If constructive solutions are found between the US and China, and WTO rules are updated, the interdependency between the US and China will continue to serve each of their economies well. It will also remain a positive force for growth in the Asia-Pacific region. 

If instead, we drift into an economic cold war between the US and China, there will be no winners. It will disrupt global supply chains, at significant cost to all. And reduced interdependence in trade and investment will not merely mean higher costs for consumers. It will, more fundamentally, stall the dynamic of learning, innovation and productivity growth that is spurred by trade and cross-border investment. It will mean lower growth all round. And it will make national efforts to raise median income growth, and achieve greater mobility, more difficult. 

It bears reminding ourselves that much of today’s challenge of finding a new balance between the US and China, has been the outcome of success in an open, competitive world order. China grew by plugging itself into the world economy, continually learning, and progressively moving up the value chain. It thus transformed itself, and in the process, contributed significantly to global growth.

We should also remember that China remains an economy with an overall level of productivity that is less than one third the level of productivity of the US. That’s dramatically different from 40 years ago when it was at less than 5% of the US level. But the story of convergence between China and the advanced world, and of global growth through both supply chain efficiencies and the expansion of China’s own markets, is far from over. 

We have to bear that larger picture in mind when we consider how the current trade tensions can be solved. It is why a constructive solution to tensions between the US and China, and a resetting of some of the WTO rules, is critical: not just to sustain multilateralism, but for stability in a more multipolar world, and for the growth that it brings all round

Strengthening connectivity and long-term investment

Asia remains a powerful growth story. As GIC’s CEO, Mr Lim Chow Kiat, has highlighted, GIC has been and will be a key player in promoting Asia’s growth.

GIC was an early investor when many Asian countries opened their markets. It was one of the earliest and largest foreign institutional investors in China, and has been a committed investor and partner of China through the cycles, including both the Asian and Global Financial Crises. 

A key priority in Asia must be to strengthen long term investment in its economies, and reduce their dependence on short term capital flows. 

Domestic reforms are central to this. Each nation has to do its part to attract long-term investment, especially by enhancing governance and the legal and regulatory infrastructure governing investments. 

But we can also achieve much through collaboration bilaterally and across the region.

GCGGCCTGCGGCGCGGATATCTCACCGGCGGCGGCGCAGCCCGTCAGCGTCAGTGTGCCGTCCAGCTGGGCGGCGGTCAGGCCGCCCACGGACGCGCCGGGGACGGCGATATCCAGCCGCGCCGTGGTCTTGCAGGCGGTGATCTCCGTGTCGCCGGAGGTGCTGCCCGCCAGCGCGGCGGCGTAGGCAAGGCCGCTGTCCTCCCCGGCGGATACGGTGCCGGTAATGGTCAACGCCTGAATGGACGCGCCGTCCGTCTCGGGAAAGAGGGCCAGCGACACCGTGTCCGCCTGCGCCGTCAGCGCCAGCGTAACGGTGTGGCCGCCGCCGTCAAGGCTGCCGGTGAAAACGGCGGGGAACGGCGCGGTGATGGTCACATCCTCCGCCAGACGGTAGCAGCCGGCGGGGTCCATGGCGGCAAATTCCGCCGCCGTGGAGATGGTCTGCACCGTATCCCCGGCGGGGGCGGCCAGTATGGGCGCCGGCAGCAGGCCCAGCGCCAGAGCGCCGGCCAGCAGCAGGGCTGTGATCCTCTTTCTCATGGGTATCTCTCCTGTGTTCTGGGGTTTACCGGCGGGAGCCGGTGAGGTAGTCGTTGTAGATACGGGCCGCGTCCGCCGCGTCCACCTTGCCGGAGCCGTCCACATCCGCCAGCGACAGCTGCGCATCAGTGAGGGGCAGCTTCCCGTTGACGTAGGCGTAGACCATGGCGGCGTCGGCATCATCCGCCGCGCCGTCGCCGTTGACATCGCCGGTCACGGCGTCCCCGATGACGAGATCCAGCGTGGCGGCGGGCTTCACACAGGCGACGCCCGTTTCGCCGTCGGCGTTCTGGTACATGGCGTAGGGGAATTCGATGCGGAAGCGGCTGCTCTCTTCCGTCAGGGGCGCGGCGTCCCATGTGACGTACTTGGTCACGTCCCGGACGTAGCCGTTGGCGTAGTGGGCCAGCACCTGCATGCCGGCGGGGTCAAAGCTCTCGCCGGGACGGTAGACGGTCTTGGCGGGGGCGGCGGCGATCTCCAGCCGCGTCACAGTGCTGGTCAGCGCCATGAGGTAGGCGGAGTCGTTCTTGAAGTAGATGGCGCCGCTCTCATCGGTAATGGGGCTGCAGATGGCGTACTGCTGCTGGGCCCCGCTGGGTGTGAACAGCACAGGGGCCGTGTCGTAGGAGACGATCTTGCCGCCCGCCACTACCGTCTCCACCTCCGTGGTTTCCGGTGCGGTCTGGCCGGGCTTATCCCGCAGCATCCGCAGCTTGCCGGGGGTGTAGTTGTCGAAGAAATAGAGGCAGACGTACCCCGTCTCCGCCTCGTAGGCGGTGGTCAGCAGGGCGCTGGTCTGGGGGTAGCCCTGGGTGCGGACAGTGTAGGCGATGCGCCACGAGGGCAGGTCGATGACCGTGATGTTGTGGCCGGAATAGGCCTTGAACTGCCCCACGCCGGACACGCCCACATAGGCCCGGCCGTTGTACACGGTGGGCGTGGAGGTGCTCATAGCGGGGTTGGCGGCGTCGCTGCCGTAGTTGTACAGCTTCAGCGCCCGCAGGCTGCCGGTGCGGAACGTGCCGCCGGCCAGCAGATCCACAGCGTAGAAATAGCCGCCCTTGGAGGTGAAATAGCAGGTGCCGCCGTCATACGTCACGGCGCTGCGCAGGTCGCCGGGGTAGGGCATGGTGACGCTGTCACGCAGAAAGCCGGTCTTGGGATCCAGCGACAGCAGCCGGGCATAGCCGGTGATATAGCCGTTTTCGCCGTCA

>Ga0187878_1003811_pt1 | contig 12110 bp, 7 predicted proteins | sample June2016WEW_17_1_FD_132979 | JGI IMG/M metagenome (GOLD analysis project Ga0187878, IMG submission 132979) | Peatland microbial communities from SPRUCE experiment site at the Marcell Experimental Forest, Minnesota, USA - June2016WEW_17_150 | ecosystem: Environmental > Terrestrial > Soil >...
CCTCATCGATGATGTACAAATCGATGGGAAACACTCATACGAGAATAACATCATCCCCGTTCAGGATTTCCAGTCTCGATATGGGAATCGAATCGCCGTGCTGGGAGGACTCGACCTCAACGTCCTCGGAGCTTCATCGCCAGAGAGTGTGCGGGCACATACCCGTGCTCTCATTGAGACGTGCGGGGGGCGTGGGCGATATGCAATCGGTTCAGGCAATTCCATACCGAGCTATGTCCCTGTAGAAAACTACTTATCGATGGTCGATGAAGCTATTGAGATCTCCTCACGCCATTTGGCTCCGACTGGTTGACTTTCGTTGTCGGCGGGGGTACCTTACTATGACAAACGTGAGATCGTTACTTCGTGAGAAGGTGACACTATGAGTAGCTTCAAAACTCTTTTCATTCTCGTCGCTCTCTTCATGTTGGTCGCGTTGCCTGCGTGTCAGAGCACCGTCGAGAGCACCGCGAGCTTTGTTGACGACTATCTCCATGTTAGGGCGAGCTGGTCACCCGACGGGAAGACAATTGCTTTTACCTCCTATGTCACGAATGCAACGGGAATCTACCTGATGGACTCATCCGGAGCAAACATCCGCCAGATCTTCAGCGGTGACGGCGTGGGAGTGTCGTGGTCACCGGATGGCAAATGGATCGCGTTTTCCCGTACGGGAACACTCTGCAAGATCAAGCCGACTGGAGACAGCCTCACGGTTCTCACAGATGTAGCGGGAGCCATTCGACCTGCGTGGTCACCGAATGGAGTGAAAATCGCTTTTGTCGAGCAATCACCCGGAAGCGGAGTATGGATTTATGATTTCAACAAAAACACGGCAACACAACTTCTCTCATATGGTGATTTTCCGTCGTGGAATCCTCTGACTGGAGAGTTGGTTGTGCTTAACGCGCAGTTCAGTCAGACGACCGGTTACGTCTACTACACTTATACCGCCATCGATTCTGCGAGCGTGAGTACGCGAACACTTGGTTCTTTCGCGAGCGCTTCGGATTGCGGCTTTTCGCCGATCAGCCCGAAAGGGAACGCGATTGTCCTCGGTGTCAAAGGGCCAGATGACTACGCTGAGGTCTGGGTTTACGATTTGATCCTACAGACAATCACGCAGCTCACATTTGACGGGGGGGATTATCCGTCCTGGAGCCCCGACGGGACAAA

Singapore and China are working together to promote connectivity and networks between countries and cities across Asia. This includes developing the financial ecosystem to support the Belt and Road Initiative (BRI).

What we do today builds on a long relationship. It goes back to Deng Xiaoping’s first visit to Singapore 40 years ago, shortly before he made the move to reform and open up China, and to our founding Prime Minister Mr Lee Kuan Yew’s first official visit to China even before that.

We have collaborated closely on projects within China, with the Suzhou Industrial Park being our first flagship project. We are working together now on Tianjin Eco-City, Guangzhou Knowledge City and the Chongqing Connectivity Initiative (CCI).

The Southern Transport Corridor within CCI is especially significant as it will boost connectivity across the region. It is a multi-modal transport corridor linking Chongqing to Guangxi by rail, and from Guangxi to Singapore, Southeast Asia and beyond by sea. It will help spur growth in Western China by enhancing transport and trade links, as well as create an additional leg for regional growth.

These Government-to-Government initiatives, with active participation from the private sector, will open up opportunities for growth – not only for China and Singapore but for the region as a whole. 

Long term investors like the GIC, CIC and others will play a key role in realising the full potential of these opportunities as Asia becomes more connected and open. 

Like some other leading global institutional investors, GIC’s advantage is its long term orientation, and its ability to diversify risks globally. It has also built up deep knowledge of the region and close partnerships with other investors in the region, local and international. 

These features allow GIC to go beyond short term investment plays. It enables it to aim for long term returns in China and the broader Asian region, and in so doing contribute to the growth of the countries it is invested in. That must remain GIC’s strategy. 

Finally, on behalf of the GIC Board, I want to thank all of you, our guests tonight, for joining us this evening, and for your continued trust and partnership with GIC, in China, around the region, and globally.

Once again, my warmest congratulations to GIC on this important anniversary!